An updated index to Hamburg passenger lists for 1850-1914 is now available at Ancestry.
This is great news. Previously the database only had indexed records from 1887-1914.
The additional 37 years have added 800,000 new records to the index, for a total of more than 4.5 million names. All of the images in the Hamburg Passenger Lists, aka Hamburger Passagierlisten, 1850-1934, are available and indexing has started on the remaining years from 1915-1934.
The notes for this database have been updated as well. If you haven’t found your ancestors in the Hamburger Passagierlisten, 1850-1934, Ancestry recommends a “partial index, covering the years 1850-1914 (up to the start of WWI). This index is complete for the years it covers. The index was created by the Hamburg State Archive, using the original lists in their collection, as part of an ongoing project begun in 1999. The indexing project is mainly financed by the “Hauptfürsorgestelle”, an institution of the City of Hamburg that supports training programs for handicapped persons.”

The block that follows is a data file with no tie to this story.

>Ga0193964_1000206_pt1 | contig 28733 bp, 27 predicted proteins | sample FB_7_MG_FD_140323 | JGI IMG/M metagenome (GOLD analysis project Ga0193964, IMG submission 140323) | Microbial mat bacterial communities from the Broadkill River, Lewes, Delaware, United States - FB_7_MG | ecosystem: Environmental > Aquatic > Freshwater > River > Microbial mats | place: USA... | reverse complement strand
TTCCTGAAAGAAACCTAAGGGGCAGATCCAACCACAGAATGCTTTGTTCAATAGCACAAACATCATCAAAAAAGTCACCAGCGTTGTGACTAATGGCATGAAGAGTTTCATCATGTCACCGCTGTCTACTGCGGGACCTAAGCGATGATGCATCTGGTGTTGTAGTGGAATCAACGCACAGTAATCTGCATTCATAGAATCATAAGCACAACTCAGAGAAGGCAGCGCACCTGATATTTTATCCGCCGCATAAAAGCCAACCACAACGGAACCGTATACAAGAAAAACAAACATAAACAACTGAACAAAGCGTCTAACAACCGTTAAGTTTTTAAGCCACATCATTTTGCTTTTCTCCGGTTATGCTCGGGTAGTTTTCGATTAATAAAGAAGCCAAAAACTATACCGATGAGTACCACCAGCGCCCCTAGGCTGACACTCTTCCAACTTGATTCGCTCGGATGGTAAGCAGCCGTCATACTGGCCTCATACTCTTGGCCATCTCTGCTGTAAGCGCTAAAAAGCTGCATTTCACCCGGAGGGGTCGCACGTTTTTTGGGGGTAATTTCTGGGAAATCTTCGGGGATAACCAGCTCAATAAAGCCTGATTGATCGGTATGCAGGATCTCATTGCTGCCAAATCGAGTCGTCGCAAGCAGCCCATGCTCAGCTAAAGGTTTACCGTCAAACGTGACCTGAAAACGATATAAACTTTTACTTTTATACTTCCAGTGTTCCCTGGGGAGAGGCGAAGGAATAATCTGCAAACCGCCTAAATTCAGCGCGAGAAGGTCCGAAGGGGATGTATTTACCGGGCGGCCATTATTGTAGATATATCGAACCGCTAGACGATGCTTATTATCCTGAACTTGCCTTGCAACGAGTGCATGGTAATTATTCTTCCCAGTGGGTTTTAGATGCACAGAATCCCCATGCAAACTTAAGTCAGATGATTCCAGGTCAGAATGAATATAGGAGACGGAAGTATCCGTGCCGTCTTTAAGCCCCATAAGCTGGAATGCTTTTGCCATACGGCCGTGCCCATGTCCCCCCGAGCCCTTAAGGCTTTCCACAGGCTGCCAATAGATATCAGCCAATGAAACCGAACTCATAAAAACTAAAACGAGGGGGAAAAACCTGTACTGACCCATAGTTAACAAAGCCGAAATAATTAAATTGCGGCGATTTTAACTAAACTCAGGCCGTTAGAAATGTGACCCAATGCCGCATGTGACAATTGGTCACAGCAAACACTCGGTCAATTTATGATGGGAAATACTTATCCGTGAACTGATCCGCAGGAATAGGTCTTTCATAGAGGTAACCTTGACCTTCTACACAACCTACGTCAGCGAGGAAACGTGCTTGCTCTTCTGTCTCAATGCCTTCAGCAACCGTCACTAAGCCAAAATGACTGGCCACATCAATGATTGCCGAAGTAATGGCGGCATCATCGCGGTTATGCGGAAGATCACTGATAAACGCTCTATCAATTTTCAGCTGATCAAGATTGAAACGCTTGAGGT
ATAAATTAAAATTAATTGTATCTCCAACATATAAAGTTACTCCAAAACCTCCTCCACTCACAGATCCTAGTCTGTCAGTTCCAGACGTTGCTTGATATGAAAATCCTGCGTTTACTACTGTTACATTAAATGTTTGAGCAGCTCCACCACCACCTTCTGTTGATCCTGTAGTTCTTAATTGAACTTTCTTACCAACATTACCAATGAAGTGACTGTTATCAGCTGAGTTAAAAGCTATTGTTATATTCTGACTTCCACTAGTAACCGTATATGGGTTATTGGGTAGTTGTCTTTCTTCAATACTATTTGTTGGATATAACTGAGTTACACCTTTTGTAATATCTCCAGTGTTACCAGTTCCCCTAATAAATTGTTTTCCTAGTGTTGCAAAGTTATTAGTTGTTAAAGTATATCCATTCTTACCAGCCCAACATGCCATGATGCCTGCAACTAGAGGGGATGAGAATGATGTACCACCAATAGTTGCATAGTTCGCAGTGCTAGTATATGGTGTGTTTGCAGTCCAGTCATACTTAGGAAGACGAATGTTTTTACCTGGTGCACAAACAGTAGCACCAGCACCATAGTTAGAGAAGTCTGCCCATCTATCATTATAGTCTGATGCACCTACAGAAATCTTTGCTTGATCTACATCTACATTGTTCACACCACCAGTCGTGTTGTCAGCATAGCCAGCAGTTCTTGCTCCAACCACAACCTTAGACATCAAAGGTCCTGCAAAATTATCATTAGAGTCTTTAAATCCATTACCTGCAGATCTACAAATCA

Ancestry also notes: “Approximately one third of the passengers who departed Hamburg were from Germany, while nearly two thirds came from Eastern Europe, especially in the period from 1880-1914. Among these were approximately 1.2 million people from Russia, Austria-Hungary, Romania, and other countries of southeastern Europe. The records also include about 750,000 Jewish immigrants from Russia, who sailed at this time from Hamburg to the United States.”
If your German is rusty (or non-existent), here’s a link to my post that translates the categories used in the Hamburg Passenger Lists for passengers departing for America. In my experience, these lists are far more detailed about places of origin than the arrival lists for New York and other U.S. ports.
If you are new to using the Hamburg Passenger Lists, this post gives some pointers on searching the updated index to Hamburg Passenger Lists.